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Special Reports Last Updated: May 20th, 2010 - 00:29:28

Glimpses of a week in Haiti
By Paul O�Sullivan
Online Journal Contributing Writer

May 20, 2010, 00:19

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Between April 25 and May 2, I slept in a six-man tent on a building site in Haiti. There were 49 others like it. During that time a crew of 300 finished 65 houses, housing two families each, a community centre and a playground.

On April 27, one of the six Dominican Republic yellow tour buses brought some of us to a coastal district of Haiti�s second largest city, Gonaives, the city of Independence. Robeatu is 200 metres from a sea too polluted to support edible fish. Salt panning is the prominent industry. The rough ground between shacks is strewn with litter that contributes to the omnipresent smell. The children run barefoot with their bloated bellies exposed to the sun. Women barely passed adolescence hold a baby in each arm.

As I reboarded our bus, the children gathered at the door pointed to the windshield dashboard. �L�eau, l�eau,� they whispered. Two bottles of purified water sat there, bottles we on the site might perhaps drink three quarters of and leave the remainder; water our interpreter was cross with me for giving them. Unequal, unsustainable distribution to the needy causes problems. Helping isn�t necessarily helping.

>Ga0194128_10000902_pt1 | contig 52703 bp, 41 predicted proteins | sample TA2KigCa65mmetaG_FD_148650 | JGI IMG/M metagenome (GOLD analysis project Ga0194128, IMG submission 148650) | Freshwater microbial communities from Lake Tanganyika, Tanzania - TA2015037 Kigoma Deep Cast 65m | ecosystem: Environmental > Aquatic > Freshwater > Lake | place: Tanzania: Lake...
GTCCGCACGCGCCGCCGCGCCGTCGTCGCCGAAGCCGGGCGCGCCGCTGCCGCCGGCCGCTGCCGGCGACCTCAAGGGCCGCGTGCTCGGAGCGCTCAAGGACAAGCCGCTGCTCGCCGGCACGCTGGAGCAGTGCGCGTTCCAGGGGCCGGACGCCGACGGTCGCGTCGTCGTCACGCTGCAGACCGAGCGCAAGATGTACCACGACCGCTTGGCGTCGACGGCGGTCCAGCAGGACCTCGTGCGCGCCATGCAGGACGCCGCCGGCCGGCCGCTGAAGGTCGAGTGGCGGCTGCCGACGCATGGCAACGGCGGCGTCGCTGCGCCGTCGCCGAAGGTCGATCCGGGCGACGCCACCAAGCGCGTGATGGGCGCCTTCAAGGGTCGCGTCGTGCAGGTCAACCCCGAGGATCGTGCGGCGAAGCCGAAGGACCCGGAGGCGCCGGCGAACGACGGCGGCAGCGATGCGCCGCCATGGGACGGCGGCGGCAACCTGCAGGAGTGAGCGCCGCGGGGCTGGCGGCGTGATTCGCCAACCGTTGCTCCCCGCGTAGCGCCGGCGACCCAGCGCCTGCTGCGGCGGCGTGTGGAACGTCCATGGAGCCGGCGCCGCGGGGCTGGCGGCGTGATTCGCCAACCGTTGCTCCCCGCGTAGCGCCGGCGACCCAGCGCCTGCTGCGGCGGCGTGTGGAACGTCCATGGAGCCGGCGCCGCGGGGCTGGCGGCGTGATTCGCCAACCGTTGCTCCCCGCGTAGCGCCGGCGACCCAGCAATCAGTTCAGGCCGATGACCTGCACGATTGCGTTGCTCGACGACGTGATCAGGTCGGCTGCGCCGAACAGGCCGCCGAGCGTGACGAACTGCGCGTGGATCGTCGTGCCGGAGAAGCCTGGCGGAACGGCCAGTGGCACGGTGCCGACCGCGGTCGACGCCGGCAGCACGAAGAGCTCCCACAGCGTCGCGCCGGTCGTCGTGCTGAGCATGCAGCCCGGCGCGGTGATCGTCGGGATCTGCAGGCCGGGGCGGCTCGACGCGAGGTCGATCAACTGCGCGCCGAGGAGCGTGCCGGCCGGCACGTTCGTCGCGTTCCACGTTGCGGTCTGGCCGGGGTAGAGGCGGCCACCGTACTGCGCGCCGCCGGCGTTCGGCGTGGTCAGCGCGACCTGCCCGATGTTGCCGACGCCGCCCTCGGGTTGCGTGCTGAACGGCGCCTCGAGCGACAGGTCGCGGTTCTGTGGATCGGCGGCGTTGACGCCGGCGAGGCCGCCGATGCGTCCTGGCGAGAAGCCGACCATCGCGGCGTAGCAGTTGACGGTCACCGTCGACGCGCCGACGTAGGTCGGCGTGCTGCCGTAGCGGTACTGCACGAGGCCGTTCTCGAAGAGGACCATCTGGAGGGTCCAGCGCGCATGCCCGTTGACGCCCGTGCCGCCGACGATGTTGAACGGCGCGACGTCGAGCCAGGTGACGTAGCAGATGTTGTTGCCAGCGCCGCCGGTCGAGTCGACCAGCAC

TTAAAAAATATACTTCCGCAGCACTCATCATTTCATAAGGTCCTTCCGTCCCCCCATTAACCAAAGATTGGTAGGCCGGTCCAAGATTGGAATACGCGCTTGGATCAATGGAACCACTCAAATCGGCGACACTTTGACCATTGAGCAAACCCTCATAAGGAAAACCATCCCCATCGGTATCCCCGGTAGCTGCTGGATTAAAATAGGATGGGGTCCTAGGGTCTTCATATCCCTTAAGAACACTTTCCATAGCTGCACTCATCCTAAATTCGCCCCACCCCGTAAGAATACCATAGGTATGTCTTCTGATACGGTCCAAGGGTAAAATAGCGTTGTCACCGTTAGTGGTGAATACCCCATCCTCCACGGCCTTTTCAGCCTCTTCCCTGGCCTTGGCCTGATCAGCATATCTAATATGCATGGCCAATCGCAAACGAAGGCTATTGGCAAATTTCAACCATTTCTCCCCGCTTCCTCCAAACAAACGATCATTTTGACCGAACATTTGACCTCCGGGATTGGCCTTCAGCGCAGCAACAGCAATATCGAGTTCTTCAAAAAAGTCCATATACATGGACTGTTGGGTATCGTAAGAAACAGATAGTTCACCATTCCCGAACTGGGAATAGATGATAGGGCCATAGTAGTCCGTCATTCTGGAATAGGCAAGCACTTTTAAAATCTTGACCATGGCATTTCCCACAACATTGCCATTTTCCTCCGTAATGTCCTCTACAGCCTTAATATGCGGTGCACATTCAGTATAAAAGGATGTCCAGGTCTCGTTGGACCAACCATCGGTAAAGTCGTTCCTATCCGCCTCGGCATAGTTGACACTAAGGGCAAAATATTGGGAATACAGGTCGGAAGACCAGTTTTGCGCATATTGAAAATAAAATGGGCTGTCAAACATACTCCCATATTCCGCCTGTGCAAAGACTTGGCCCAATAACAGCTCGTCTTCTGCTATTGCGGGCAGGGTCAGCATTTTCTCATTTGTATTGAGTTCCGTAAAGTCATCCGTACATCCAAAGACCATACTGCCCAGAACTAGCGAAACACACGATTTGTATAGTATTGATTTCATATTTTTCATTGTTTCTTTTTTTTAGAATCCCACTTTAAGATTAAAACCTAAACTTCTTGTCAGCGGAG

On the 28th, an ugly story relayed around the site. A Haitian worker caught stealing a camera was let go by security. On his three kilometre journey to the city he was set upon by other Haitians for denting their reputation, dying from his injuries. It was a sobering edge to a week full of hope. Whether it was entirely true I cannot say for sure.

On May 2, I had to stay 10 hours in Port-au-Prince for a Miami flight. A security team drove me through the city, Haitians earning relatively good money to protect Westerners. At a traffic light, a boy tapped the window glass. His eyes were dull and unfocused. Gingerly, he lifted his hand to his mouth. One of the Haitians waved him away, and I suppose it�s hard for us in the first world to imagine what dismissing a starving, actually starving, fellow countryman is like. National pride doesn�t even feature.

On the descent toward the runway of Miami International, a mobile phone rang. An American passenger, justifiably as the captain had asked all electronic equipment be shut down, demanded that the passenger �turn that God damn thing off.� What he received in return was an intelligent rebuke from a Haitian woman speaking excellent English on the subjects of education, respect, manners and opportunity. I had seen education in action all week; carpenters who had read Hemingway, amateur actors performing a powerful five minute sketch on the realities of water shortage, 16-year olds with fluent English.

From Miami, I hit Charleston and New York and umpteen places in between courtesy of Greyhound. Much of that will probably be forgotten. What will remain is that smell of a place without running water, where the sun beats relentlessly down and temperatures break 40C from one week to another until the hurricane season arrives. It was an odour from the world�s anus.

Paul O'Sullivan, a native of Ireland, is an aspiring journalist.

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